Media coverage of Syria on Sunday has been taken over by a statement from US Secretary of State John Kerry that “we have to negotiate in the end” for a resolution of the four-year crisis.

Many outlets are interpreting this as a US acceptance of Bashar al-Assad, at least at the negotiating table, softening the long-time American position that the President has to give up power as part of a transitional process.

See also Syria Analysis: Kerry’s Ambiguous Statement — Is US Preparing to Accept Assad’s Stay in Power?

However, the reported statement — to be broadcast later today by the US channel CBS, is ambiguous. Kerry makes no specific reference to Assad as “politically essential” to a settlement — the line taken by UN envoy Staffan de Mistura as he shifted the long-standing demand for the President’s departure. Conversely, he does not repeat the previous American position that Assad has lost all legitimacy and must depart.

So it is unclear whether Kerry is saying that Assad must be brought to the negotiating table as a partner who will retain power or as a President who must accept dismissal:

We have to negotiate in the end. We’ve always been willing to negotiate in the context of the Geneva I process [of June 2012, which called for Assad’s departure and the transitional government]….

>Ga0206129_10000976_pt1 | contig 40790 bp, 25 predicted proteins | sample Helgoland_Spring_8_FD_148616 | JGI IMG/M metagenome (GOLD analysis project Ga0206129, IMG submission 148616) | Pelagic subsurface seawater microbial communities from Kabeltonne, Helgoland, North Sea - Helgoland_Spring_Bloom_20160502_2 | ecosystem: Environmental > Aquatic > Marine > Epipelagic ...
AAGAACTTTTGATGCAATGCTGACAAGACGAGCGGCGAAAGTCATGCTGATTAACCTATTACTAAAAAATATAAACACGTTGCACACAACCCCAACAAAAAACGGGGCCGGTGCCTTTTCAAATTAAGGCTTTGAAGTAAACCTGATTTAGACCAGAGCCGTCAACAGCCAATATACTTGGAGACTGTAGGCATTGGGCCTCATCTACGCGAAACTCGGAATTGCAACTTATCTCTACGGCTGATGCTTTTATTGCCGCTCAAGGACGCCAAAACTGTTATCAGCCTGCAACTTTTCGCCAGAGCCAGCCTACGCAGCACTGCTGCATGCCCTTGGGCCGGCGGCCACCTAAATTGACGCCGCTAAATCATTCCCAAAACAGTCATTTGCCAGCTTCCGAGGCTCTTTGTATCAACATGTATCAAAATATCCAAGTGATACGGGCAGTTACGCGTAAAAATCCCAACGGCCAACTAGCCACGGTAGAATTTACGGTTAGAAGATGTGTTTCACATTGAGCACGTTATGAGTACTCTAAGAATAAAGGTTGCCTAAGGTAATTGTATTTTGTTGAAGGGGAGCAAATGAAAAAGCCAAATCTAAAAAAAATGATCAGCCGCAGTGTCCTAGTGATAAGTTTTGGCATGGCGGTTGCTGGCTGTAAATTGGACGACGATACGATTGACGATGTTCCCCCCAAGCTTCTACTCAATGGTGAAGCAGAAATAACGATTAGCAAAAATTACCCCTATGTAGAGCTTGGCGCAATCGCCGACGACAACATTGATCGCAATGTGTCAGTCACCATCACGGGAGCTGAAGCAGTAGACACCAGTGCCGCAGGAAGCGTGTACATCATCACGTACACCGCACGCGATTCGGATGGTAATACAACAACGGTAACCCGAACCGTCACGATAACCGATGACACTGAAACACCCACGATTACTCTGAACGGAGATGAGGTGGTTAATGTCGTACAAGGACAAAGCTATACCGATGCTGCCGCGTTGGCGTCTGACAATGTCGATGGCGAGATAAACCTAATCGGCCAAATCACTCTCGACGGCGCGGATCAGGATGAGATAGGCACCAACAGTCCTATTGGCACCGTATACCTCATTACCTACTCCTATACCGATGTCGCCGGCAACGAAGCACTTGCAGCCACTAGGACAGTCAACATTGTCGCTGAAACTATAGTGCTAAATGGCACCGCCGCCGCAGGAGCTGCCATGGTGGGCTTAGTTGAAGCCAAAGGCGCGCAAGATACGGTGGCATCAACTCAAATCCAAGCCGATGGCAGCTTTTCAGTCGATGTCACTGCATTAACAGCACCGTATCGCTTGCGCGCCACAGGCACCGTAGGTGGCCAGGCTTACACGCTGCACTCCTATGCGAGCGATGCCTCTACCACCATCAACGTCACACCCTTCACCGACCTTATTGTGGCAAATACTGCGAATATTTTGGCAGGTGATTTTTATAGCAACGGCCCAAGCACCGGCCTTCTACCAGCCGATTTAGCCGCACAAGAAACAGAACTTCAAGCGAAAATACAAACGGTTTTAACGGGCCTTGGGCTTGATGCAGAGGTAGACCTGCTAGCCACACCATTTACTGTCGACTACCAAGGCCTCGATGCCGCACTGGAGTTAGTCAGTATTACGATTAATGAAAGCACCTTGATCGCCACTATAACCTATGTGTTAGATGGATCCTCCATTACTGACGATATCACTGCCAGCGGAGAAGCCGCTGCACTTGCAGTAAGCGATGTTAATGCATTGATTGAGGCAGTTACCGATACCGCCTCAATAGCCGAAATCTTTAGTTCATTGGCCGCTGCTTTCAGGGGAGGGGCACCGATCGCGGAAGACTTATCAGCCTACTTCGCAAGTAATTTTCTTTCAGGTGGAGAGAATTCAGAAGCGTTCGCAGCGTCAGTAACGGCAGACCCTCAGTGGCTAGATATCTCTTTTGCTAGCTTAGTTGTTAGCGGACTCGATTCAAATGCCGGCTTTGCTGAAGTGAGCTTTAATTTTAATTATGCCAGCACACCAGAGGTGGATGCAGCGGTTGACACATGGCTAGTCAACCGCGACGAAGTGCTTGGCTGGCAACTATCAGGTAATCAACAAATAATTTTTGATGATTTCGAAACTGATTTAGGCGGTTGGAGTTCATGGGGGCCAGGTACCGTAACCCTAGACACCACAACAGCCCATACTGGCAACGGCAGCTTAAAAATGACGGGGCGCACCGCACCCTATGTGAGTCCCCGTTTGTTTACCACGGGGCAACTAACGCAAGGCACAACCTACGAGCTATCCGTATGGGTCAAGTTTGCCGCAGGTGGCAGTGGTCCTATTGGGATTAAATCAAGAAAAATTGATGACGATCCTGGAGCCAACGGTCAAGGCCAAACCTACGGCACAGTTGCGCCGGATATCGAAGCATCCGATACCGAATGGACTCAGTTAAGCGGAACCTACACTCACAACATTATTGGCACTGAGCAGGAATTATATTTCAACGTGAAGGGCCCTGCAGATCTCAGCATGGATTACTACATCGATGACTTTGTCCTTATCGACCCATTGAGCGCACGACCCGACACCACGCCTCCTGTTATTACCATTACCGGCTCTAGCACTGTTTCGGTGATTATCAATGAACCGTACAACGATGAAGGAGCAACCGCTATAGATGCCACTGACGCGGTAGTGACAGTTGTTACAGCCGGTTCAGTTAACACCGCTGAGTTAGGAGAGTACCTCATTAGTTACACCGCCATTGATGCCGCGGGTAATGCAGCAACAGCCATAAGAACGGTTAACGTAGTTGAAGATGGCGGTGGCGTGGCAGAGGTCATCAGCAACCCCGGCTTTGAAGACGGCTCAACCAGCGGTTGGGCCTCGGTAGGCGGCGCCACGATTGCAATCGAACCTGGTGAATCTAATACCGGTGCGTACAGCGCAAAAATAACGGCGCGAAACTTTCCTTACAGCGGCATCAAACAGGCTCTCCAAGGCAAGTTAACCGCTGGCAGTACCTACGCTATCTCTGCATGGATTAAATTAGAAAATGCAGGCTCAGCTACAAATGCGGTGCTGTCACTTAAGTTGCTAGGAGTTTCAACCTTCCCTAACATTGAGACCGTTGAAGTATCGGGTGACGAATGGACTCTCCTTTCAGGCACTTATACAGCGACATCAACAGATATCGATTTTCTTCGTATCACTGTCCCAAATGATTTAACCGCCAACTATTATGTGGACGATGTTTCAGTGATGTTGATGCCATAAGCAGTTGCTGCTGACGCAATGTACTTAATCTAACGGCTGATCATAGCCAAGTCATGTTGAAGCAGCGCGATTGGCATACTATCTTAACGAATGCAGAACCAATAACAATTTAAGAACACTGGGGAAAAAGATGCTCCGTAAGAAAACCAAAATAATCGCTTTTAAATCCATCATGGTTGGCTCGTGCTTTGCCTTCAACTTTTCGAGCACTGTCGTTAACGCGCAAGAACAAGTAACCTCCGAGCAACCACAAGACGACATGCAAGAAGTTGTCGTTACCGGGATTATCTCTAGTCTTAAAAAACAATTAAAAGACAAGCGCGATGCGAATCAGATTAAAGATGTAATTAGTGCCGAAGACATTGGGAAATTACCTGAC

What we’re pushing for is to get [Assad] to come and do that, and it may require that there be increased pressure on him of various kinds in order to do that.

We’ve made it very clear to people that we are looking at increased steps that can help bring about that pressure.

On Friday, CIA Director John Brennan said that the US does not want a chaotic collapse of the Syrian regime, as it could result in Islamist extremists taking power.

Asked at the Council on Foreign Relations if Washington was worried about who might replace Assad, Brennan replied, “I think that’s a legitimate concern” as “extremist elements” are “ascendant right now” in some parts of Syria:

The last thing we want to do is allow them to march into Damascus.

That’s why it’s important to bolster those forces within the Syrian opposition that are not extremists.

However, Kerry did not turn this into a definitive “Not the Extremists, So We Have to Accept Assad” on Sunday. Instead, he merely repeated, “There is no military solution, only a political solution”, and then left open the issue:

To get the Assad regime to negotiate, we are going to have to make it clear to him that there is a determination by everybody to seek that political outcome and change his calculation about negotiating.

That’s underway right now.